were against in-country targets, and here I assign to the word “target” its most relaxed meaning. Mainly, we attacked infrastructure, hoping, I suppose, to make it more difficult for VC or NVA troops to live off the land. Often it came down to blowing up hooches in government-declared free-fire zones. The Saigon regime had supposedly rounded up and relocated all the friendlies out of these zones so we were cleared to attack anything that moved or could possibly support the insurgency. But we also bombed tree lines at the edge of built-up areas, spots where an active imagination could picture troops gathering; or jungle trails, fancying this would impede enemy movement; or thickly wooded areas close to trails, pinning our hopes on their potential to hide equipment and supplies. At the end of each sortie, the FAC graded our work. Here might be a summary involving grass huts, haystacks and a small sluice gate: “Seven military structures destroyed, two supply caches uncovered, one water support system damaged.” Every day an impressive scorecard flowed from each of the fighter wings into the headquarters at Saigon, creating the statistical certainty of victory.

The pilots knew better. Our nickname for these missions was “trees in contact,” a corruption of “troops in contact,” one of the few mission categories that was not pointless.

Troops in contact. Supposedly, people on the ground shooting at each other. The Army often gave the term a more liberal interpretation, but when it was authentic, this was the best kind of mission because there was actual trouble and our side needed help.

In late June, I led a four-ship to the aid of the Special Forces camp at Ben Het. Like many others, this small station was located in the Central Highlands, where Special Forces A teams worked with Montagnards, gathering intelligence and setting ambushes. These were tough guys, often under attack because their camps were plopped down astride infiltration routes. Ben Het was the archetype, only six miles from the tri-border juncture, in the middle of rush-hour traffic.

The appearance of these camps was always the same and would be recognized at once by engineers who designed the fortress systems that replaced medieval castles. An opening in the forest was found or created to clear interlocking fields of fire and a double or triple row of concertina wire was strung around a central redoubt of low, sandbagged huts with tin roofs. Dug in and resupplied by air, the Snake Eaters could hold out indefinitely, or until the NVA brought in heavy weapons.

When we arrived on scene at Ben Het, the bad guys were already inside the wire. I saw what looked like bunk-bed mattresses laid over the concertina at several places, each mattress forming a sort of bridge. The camp looked tiny, maybe 200 meters wide at the outer wire. I told the FAC I’d bomb this close to friendlies only as a last resort. He said, “OK, how about strafing between the rows of wire?”—which we did, carefully, but with enthusiasm.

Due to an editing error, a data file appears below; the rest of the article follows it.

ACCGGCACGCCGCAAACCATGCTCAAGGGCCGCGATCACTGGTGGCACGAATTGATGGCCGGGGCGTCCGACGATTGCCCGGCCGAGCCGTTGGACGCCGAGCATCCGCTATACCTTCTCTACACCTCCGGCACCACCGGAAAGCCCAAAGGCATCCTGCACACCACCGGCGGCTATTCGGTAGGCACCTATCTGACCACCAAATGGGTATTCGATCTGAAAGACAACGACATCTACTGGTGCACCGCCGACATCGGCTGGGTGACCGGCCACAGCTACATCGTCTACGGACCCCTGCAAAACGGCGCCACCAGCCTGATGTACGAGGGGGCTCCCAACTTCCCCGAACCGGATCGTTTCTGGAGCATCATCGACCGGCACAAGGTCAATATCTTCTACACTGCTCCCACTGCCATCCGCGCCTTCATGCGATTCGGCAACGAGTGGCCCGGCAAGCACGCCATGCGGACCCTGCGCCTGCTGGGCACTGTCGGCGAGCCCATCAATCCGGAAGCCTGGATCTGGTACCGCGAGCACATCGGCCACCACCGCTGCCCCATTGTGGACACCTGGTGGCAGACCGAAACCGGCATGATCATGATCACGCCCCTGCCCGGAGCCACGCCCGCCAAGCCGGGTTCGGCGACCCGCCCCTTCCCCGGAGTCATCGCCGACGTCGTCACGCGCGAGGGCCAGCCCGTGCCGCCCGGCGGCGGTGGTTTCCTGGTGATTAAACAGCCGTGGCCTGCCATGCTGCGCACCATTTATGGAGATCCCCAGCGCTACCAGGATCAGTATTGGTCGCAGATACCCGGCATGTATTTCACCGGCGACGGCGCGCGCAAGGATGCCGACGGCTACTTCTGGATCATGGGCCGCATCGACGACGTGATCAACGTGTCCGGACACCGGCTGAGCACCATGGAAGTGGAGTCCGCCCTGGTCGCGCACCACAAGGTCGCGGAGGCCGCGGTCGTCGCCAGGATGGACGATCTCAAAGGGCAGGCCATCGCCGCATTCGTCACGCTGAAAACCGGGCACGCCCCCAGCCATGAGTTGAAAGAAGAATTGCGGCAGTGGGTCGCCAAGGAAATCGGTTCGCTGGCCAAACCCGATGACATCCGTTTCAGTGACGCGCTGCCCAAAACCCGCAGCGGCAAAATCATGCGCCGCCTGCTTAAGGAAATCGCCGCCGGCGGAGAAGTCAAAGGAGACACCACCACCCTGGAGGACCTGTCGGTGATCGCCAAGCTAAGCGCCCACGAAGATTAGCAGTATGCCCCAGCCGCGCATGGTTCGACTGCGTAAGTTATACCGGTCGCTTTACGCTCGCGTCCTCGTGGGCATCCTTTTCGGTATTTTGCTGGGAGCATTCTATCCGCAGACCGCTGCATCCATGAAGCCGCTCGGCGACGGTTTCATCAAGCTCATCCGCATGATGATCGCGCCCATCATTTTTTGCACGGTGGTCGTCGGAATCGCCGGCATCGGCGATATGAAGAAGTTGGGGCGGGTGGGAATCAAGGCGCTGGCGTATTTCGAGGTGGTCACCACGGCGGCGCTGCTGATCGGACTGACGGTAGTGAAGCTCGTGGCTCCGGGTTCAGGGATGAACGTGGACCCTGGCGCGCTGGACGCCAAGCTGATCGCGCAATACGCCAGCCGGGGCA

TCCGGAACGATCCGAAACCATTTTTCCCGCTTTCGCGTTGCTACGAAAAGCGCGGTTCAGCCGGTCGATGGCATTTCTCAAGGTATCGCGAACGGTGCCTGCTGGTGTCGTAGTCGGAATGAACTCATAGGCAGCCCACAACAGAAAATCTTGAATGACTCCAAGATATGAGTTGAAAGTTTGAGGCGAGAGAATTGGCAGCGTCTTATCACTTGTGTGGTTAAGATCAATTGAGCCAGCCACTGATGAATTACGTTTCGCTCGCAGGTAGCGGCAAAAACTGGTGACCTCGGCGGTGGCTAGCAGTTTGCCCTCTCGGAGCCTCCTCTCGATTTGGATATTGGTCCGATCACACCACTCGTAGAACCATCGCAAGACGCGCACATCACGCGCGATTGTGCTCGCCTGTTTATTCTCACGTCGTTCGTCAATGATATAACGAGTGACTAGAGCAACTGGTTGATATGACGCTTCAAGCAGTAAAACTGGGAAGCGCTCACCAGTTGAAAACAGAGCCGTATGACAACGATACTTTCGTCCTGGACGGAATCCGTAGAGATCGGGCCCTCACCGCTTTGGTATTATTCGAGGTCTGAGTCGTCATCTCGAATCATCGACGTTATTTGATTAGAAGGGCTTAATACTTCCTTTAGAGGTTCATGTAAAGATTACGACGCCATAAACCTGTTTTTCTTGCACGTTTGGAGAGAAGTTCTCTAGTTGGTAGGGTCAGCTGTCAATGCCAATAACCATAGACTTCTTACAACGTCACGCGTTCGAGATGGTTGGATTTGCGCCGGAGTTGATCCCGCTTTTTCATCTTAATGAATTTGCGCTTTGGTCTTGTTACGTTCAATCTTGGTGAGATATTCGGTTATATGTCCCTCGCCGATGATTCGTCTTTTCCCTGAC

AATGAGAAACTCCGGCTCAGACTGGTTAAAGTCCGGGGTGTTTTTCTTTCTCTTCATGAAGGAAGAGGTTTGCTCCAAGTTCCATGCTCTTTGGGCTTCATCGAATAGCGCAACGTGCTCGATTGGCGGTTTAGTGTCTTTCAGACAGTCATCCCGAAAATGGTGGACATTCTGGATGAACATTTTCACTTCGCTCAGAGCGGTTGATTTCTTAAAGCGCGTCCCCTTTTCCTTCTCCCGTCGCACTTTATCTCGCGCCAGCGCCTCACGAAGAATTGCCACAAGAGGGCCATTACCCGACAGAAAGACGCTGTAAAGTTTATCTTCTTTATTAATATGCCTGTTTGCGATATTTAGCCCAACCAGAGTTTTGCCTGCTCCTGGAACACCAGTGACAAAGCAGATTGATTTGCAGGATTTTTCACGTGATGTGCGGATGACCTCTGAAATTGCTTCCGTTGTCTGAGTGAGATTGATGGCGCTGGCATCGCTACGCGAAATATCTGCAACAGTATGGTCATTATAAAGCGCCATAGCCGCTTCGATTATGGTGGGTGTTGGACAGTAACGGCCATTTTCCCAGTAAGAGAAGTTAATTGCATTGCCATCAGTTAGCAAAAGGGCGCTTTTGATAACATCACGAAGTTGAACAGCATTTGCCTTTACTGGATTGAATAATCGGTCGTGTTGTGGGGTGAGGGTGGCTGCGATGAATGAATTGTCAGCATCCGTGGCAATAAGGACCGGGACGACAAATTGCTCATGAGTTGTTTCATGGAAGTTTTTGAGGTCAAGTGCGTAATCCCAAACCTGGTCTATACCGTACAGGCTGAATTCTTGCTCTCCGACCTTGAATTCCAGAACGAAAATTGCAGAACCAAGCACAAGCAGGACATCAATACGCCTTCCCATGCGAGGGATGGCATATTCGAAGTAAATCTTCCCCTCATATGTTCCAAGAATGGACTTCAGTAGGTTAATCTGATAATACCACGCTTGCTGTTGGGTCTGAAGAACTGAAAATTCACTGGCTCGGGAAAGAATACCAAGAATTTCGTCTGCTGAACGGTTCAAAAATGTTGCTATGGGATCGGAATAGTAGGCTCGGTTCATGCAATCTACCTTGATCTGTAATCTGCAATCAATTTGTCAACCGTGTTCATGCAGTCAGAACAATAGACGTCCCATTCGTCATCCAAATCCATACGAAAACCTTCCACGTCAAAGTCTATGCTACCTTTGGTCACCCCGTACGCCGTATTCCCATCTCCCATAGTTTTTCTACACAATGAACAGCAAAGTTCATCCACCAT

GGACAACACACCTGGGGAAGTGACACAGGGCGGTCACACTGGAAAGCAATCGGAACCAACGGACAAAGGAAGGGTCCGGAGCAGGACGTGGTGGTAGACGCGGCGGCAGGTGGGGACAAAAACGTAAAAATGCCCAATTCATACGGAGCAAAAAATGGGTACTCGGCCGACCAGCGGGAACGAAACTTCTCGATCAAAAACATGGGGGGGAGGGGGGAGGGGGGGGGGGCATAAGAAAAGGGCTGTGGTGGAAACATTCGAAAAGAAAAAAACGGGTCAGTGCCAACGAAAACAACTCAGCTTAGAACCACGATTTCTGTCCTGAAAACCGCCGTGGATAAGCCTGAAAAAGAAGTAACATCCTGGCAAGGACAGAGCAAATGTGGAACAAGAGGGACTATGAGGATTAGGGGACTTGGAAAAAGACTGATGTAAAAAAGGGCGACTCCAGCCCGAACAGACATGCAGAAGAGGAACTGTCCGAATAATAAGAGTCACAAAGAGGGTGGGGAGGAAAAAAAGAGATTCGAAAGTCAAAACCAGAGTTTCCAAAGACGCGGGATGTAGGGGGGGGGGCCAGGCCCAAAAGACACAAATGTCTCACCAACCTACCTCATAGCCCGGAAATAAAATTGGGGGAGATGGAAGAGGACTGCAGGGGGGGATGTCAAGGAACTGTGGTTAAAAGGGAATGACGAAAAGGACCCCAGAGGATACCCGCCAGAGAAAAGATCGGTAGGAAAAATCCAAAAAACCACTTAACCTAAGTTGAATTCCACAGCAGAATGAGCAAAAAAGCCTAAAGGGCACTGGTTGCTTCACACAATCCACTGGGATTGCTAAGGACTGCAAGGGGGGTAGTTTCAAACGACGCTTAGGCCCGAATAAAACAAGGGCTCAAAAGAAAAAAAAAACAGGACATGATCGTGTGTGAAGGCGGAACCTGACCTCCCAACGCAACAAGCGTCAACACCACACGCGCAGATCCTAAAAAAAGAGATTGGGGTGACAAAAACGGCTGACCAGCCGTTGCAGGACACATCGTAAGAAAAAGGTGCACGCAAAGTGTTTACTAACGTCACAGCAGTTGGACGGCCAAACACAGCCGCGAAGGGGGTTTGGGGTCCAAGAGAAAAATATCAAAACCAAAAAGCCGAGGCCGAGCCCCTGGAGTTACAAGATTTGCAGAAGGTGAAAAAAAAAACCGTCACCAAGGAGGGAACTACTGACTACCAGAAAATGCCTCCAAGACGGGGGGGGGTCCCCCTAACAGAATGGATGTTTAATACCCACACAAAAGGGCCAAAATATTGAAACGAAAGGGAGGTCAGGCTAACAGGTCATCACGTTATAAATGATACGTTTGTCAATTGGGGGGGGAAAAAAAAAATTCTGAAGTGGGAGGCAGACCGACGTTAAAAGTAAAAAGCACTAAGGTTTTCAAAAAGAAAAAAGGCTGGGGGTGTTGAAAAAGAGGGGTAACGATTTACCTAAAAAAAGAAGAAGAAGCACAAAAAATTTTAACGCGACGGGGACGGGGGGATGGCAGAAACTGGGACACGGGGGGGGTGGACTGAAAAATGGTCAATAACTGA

Fighter aircraft from all over the country converged on Ben Het and eventually lifted the siege. We all welcomed this kind of sortie. But far more often it was trees in contact instead.

One thing the Air Force can do is generate combat power. By mid-1969, we’d built an elaborate base structure, turned on the pipeline, and settled into a routine, producing awesome sortie rates, at least during daylight hours. In an endless loop, aircraft launched, delivered munitions and returned to be armed and launched again. We could and did suspend operations in the North from time to time as part of various diplomatic initiatives, but the in-country treadmill had no pause feature.

Unhappily, the targets were not so well organized. Even high-intensity combat is often by nature episodic, with battles coming only after prolonged calms of preparation. Even so, in contemporary, industrial-age conflict, our style of nonstop sortie generation is a good match to the requirement because we can discover and attack the other side’s preparations. Here, in-country in 1969, our highly developed technique for producing a large, steady stream of daylight combat sorties went one-on-one with a yesteryear target array that presented itself rarely, suddenly, in low profile, and usually at night. As a consequence, we very seldom had a target worth attacking. But we produced and consumed the sorties anyway, as though to make the machine work we had to exercise it.

It is the targets that give a war its character. The decisive operational question: “What’s the target?” The essential intelligence: “Where’s the target?”

As for the first question, the overall theater commander has ultimate responsibility for target selection, but if we are to win at reasonable cost the process must be “joint.” That is, the senior airman and his staff should qualify and nominate air targets for the commander’s review and approval. This did not happen in South Vietnam. Bright, well-intentioned Army officers, who thought they knew something about air fighting (or thought they didn’t need to), picked all the targets. The Air Force, with plenty of hands-on, hard-won experience, was excluded from participation. We’d earned a place at the targeting table but were never given one, a sad failure to make effective joint use of armed forces.

Regarding intelligence, the failure was as serious and more obvious. We invested an enormous amount of time, money, and talent on the intelligence problem and, in the end, never could reliably locate the targets we knew were there.

Success on the battlefield requires that the marriage of intelligence to operations be fruitful. If intelligence is barren, there won’t be offspring, no matter how potent the operator.